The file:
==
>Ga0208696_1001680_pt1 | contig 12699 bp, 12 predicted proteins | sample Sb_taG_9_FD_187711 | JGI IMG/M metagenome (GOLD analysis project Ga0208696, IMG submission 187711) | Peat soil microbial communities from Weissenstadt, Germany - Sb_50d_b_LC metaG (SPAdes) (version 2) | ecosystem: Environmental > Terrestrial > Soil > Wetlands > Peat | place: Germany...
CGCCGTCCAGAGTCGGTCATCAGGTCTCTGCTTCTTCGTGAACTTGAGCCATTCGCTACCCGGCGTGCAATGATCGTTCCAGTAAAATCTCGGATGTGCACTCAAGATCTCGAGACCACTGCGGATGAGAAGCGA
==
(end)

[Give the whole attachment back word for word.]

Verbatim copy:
>Ga0208696_1001680_pt1 | contig 12699 bp, 12 predicted proteins | sample Sb_taG_9_FD_187711 | JGI IMG/M metagenome (GOLD analysis project Ga0208696, IMG submission 187711) | Peat soil microbial communities from Weissenstadt, Germany - Sb_50d_b_LC metaG (SPAdes) (version 2) | ecosystem: Environmental > Terrestrial > Soil > Wetlands > Peat | place: Germany...
CGCCGTCCAGAGTCGGTCATCAGGTCTCTGCTTCTTCGTGAACTTGAGCCATTCGCTACCCGGCGTGCAATGATCGTTCCAGTAAAATCTCGGATGTGCACTCAAGATCTCGAGACCACTGCGGATGAGAAGCGA